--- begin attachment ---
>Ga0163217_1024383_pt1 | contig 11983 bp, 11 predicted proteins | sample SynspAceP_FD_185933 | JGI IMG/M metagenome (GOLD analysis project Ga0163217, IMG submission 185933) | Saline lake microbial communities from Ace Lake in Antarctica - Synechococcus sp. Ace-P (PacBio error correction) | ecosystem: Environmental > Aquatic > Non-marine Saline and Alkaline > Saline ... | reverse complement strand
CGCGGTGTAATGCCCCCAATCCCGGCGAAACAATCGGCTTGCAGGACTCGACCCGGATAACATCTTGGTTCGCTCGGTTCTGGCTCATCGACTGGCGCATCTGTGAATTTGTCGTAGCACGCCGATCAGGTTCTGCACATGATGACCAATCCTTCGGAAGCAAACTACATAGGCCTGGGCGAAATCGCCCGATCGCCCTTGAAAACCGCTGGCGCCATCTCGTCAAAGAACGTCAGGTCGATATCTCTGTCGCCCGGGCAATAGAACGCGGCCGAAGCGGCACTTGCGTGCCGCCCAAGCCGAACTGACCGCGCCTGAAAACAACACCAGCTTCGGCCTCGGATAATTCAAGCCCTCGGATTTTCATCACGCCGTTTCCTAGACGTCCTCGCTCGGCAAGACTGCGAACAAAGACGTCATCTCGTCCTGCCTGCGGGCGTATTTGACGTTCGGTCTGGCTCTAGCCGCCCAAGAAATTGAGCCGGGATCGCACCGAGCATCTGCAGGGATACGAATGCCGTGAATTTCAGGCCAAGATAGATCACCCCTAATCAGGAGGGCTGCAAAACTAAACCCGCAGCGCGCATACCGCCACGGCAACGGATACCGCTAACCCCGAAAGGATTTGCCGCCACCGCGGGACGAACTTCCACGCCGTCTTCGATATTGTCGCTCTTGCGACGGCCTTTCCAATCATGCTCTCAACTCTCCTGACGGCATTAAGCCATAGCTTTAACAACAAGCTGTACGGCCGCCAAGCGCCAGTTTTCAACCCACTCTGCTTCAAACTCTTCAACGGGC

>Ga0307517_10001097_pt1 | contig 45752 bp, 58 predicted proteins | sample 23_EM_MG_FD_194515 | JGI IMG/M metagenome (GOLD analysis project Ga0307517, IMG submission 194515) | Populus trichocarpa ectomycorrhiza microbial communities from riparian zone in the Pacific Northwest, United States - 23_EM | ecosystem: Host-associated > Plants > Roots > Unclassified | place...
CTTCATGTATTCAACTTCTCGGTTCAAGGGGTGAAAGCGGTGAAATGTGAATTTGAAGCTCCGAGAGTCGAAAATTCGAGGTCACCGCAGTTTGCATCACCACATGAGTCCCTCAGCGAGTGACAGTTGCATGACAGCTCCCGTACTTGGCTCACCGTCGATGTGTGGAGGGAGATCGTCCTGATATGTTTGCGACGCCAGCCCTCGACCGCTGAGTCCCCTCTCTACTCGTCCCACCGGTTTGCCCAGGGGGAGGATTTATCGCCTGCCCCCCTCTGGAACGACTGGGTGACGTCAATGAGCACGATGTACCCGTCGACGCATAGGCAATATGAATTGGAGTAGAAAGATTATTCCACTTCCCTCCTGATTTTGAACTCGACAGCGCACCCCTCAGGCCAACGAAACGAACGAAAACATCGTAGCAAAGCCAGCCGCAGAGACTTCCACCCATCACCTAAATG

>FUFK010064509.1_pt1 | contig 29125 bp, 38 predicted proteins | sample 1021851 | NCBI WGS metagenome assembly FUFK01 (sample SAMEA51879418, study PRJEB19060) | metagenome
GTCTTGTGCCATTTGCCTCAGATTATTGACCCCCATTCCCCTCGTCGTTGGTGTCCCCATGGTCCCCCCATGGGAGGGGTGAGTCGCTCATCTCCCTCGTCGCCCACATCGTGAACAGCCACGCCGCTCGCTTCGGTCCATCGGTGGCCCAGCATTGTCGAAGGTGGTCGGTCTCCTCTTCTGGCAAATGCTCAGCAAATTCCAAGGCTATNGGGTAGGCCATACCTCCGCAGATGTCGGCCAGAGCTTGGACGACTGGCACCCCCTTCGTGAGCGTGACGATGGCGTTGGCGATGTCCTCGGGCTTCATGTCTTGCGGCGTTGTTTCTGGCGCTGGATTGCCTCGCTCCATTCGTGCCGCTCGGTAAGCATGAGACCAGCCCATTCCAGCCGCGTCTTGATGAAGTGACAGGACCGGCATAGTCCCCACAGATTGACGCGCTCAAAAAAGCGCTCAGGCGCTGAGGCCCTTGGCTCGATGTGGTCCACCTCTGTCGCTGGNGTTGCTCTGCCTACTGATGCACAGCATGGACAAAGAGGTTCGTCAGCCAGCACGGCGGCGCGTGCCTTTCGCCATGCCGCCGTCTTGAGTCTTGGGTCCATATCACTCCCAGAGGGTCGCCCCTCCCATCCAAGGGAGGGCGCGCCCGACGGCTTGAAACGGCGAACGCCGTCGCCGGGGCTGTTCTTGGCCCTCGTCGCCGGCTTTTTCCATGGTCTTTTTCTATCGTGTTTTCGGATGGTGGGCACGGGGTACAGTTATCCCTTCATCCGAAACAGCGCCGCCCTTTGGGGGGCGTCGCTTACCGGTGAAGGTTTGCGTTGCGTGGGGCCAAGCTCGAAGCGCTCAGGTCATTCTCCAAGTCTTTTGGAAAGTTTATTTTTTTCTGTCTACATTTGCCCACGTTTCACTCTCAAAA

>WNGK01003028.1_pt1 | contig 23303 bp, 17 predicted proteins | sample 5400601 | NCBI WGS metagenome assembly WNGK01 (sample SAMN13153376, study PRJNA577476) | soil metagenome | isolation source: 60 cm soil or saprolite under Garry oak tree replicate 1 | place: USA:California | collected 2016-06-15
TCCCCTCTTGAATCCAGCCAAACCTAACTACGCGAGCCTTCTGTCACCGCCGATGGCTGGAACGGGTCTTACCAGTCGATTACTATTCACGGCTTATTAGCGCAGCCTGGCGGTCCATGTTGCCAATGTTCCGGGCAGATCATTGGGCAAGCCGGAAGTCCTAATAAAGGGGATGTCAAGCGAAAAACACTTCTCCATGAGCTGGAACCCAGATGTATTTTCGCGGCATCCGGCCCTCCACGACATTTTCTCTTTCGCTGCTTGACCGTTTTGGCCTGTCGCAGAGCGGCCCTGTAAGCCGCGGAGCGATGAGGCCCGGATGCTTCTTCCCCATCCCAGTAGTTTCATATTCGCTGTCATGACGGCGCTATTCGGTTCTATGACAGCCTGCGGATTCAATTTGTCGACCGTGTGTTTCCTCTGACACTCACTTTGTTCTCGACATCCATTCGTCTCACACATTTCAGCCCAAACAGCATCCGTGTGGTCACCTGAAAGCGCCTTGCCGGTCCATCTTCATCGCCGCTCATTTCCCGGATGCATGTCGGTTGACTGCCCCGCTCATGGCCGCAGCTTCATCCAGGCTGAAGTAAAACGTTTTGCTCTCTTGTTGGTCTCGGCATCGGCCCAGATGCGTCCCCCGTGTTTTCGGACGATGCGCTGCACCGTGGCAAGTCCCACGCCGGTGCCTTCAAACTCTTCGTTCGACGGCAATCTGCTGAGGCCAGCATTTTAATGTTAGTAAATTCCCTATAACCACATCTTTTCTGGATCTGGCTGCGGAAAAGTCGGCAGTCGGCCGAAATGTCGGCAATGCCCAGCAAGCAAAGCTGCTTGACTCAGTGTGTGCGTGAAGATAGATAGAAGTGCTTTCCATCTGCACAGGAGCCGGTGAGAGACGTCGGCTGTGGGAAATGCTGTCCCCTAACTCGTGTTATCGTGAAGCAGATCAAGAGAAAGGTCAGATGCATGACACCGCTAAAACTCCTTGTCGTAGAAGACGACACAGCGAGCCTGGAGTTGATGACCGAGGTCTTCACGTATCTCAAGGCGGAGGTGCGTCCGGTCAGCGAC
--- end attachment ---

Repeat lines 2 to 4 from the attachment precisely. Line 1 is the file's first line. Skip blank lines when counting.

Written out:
CGCGGTGTAATGCCCCCAATCCCGGCGAAACAATCGGCTTGCAGGACTCGACCCGGATAACATCTTGGTTCGCTCGGTTCTGGCTCATCGACTGGCGCATCTGTGAATTTGTCGTAGCACGCCGATCAGGTTCTGCACATGATGACCAATCCTTCGGAAGCAAACTACATAGGCCTGGGCGAAATCGCCCGATCGCCCTTGAAAACCGCTGGCGCCATCTCGTCAAAGAACGTCAGGTCGATATCTCTGTCGCCCGGGCAATAGAACGCGGCCGAAGCGGCACTTGCGTGCCGCCCAAGCCGAACTGACCGCGCCTGAAAACAACACCAGCTTCGGCCTCGGATAATTCAAGCCCTCGGATTTTCATCACGCCGTTTCCTAGACGTCCTCGCTCGGCAAGACTGCGAACAAAGACGTCATCTCGTCCTGCCTGCGGGCGTATTTGACGTTCGGTCTGGCTCTAGCCGCCCAAGAAATTGAGCCGGGATCGCACCGAGCATCTGCAGGGATACGAATGCCGTGAATTTCAGGCCAAGATAGATCACCCCTAATCAGGAGGGCTGCAAAACTAAACCCGCAGCGCGCATACCGCCACGGCAACGGATACCGCTAACCCCGAAAGGATTTGCCGCCACCGCGGGACGAACTTCCACGCCGTCTTCGATATTGTCGCTCTTGCGACGGCCTTTCCAATCATGCTCTCAACTCTCCTGACGGCATTAAGCCATAGCTTTAACAACAAGCTGTACGGCCGCCAAGCGCCAGTTTTCAACCCACTCTGCTTCAAACTCTTCAACGGGC

>Ga0307517_10001097_pt1 | contig 45752 bp, 58 predicted proteins | sample 23_EM_MG_FD_194515 | JGI IMG/M metagenome (GOLD analysis project Ga0307517, IMG submission 194515) | Populus trichocarpa ectomycorrhiza microbial communities from riparian zone in the Pacific Northwest, United States - 23_EM | ecosystem: Host-associated > Plants > Roots > Unclassified | place...
CTTCATGTATTCAACTTCTCGGTTCAAGGGGTGAAAGCGGTGAAATGTGAATTTGAAGCTCCGAGAGTCGAAAATTCGAGGTCACCGCAGTTTGCATCACCACATGAGTCCCTCAGCGAGTGACAGTTGCATGACAGCTCCCGTACTTGGCTCACCGTCGATGTGTGGAGGGAGATCGTCCTGATATGTTTGCGACGCCAGCCCTCGACCGCTGAGTCCCCTCTCTACTCGTCCCACCGGTTTGCCCAGGGGGAGGATTTATCGCCTGCCCCCCTCTGGAACGACTGGGTGACGTCAATGAGCACGATGTACCCGTCGACGCATAGGCAATATGAATTGGAGTAGAAAGATTATTCCACTTCCCTCCTGATTTTGAACTCGACAGCGCACCCCTCAGGCCAACGAAACGAACGAAAACATCGTAGCAAAGCCAGCCGCAGAGACTTCCACCCATCACCTAAATG